For those who wish to have a very un-Halloween-like evening, the Candlelight Concert Society may offer the appropriate setting.
The critically praised Emerson String Quartet will perform at Howard Community College's Smith Theatre Oct. 31 -- an alternative to doorbells, bite-size candy and bar soap.
The Candlelight Concert Society must be commended for having such a strong schedule of performances early in its 20th season.
Last Saturday the Waverly Consort performed music from the time of Christopher Columbus during the week of the quincentenary of Columbus' arrival in America.
The Emerson String Quartet is a strong following act that has played at venues such as Carnegie Hall, Wigmore Hall in London and Salzburg. This will be its fifth performance at Candlelight
Since its formation during the Bicentennial, the group, named after the 19th century New England transcendentalist, has experienced success that few classical music groups can claim: Grammy awards, an exclusive recording contract with Deutsche Grammophon and a legion of music critics from London to Los Angeles who can't type one negative word about these four men.
The quartet can count itself among the premier chamber music groups of the late 20th Century.
"Their musicianship is outstanding," said Bonita Bush, program director for the Candlelight Concert Society. "They work so well together. Their performance style is enthusiastic. Whether it's contemporary or the mainstream classical, they do everything excellent."
One of the group's two Grammys was in the category of Best Classical Album for its recording of Bartok's complete String Quartets, a first for a chamber music ensemble.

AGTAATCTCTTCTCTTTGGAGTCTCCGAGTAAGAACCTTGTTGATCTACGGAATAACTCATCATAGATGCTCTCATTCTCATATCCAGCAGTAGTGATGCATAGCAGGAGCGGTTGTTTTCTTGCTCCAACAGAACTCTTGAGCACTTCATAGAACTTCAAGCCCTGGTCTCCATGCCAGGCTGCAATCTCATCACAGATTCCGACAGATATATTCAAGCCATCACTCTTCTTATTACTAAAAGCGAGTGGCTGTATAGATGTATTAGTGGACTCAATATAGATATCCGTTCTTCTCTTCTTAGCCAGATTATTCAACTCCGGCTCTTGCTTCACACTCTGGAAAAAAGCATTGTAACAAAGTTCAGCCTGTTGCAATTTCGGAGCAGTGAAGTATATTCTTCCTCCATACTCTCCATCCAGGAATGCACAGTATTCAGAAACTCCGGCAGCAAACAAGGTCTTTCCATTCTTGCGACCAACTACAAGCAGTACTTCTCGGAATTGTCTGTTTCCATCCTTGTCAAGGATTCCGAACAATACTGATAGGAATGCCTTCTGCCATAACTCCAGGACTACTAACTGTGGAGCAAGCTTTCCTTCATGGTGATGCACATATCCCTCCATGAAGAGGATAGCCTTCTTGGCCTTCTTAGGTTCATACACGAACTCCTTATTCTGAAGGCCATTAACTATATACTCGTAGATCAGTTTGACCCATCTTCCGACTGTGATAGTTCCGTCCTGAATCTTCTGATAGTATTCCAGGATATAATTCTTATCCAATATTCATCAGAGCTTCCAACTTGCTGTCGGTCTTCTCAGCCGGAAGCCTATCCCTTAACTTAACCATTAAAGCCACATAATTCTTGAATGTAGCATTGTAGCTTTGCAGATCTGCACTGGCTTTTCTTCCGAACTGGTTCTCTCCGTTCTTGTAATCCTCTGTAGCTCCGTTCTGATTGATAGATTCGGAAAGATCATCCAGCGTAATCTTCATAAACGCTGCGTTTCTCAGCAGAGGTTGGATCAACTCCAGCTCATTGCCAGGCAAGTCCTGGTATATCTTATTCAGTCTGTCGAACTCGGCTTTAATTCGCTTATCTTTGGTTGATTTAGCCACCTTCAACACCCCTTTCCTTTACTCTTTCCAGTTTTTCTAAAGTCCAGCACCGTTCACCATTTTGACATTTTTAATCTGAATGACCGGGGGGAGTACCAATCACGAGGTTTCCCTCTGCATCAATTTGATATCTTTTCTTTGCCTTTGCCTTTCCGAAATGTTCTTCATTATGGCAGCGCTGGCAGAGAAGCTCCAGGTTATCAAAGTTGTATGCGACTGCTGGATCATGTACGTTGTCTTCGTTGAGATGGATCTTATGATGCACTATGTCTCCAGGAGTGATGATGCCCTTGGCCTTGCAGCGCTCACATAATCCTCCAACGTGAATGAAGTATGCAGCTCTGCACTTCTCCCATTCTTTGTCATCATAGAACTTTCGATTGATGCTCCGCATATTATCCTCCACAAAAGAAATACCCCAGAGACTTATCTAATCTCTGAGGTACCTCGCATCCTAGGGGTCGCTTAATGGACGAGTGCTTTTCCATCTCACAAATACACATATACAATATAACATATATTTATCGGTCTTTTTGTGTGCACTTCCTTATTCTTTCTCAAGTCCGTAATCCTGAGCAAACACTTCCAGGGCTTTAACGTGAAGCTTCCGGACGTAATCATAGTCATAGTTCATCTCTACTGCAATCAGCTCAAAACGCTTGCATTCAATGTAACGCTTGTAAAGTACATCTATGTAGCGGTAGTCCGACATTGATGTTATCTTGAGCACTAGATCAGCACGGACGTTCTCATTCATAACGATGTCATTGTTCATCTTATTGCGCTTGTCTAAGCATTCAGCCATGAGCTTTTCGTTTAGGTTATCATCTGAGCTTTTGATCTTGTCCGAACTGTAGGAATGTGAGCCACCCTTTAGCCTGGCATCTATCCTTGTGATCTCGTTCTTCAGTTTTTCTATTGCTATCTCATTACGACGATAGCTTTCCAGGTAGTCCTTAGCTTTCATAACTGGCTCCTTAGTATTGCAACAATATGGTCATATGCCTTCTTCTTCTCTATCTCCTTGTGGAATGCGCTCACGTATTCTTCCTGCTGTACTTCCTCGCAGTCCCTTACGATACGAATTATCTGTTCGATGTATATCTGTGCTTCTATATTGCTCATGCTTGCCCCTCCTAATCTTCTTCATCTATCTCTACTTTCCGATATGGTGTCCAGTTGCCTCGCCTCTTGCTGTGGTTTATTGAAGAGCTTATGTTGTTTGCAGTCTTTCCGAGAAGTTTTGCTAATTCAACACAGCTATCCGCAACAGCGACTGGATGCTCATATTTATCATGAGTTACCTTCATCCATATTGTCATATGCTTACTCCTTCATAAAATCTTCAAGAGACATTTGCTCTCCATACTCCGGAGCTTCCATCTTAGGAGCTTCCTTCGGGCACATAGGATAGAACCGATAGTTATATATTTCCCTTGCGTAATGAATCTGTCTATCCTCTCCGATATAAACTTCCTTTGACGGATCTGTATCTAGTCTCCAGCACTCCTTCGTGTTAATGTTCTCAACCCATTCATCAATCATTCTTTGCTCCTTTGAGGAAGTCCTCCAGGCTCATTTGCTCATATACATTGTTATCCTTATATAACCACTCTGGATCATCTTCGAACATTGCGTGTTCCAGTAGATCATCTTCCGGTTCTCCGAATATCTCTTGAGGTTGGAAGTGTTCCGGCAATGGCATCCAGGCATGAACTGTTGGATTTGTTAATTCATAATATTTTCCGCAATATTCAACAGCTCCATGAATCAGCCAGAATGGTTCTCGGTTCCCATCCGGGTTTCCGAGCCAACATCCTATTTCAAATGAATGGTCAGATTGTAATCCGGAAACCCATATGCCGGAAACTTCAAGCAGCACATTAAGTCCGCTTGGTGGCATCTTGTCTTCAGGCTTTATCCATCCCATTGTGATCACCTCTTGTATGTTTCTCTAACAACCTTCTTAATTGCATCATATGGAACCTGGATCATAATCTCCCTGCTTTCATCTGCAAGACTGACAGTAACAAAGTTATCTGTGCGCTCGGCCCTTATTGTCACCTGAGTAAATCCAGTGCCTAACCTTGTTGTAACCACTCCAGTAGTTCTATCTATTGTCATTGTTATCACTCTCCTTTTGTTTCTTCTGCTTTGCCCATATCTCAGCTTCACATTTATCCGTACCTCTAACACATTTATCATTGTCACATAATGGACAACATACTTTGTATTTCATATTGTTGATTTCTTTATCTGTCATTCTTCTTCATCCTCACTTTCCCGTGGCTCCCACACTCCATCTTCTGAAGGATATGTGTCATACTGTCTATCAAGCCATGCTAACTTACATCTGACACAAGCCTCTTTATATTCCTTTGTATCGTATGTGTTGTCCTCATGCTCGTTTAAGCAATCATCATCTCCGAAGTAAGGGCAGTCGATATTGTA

Bartok and the Emerson String Quartet share a special relationship in another of the ensemble's significance moments. Besides the Grammy-award winning recording, the group performed the complete Bartok quartets one evening in 1981 as part of a New York City centenary celebration for the composer's birth that elicited positive reviews and, according to Ovation magazine, "solidified the group's standing as one of the finest young American quartets, if not the finest." Two of the quartet's founding members, violinists Eugene Drucker and Philip Setzer, were students at the Julliard School. The addition of violinist Lawrence Dutton, another Julliard graduate, in 1977 and cellist David Finckel in 1979 rounded out today's quartet. Its list of early achievements includes resident quartet at the Smithsonian Institution and first resident quartet of the Chamber Music Society of Lincoln Center.
One of the signatures of the group's performances is that Mr. Drucker and Mr. Setzer take the unusual step of alternating as first chair, adding variety and strength.
Three quartets are scheduled for the Oct. 31 performance: Mozart's string quartet in B-flat Major, K. 589; Shostakovich's string quartet No. 7 in F-sharp Minor, Opus 108 and Beethoven's string quartet in E-minor, Opus 59, No. 2.
"Even if your not well-tuned into chamber music, you can't miss their talents. They exude with great stage personalities. They communicate their music well," said Ms. Bush.
The Emerson String Quartet will perform at 8 p.m. Oct. 31 in the Smith Theatre at Howard Community College. Tickets are $15, $13 for seniors and full-time students. Information: 720-1027, (301)596-6203.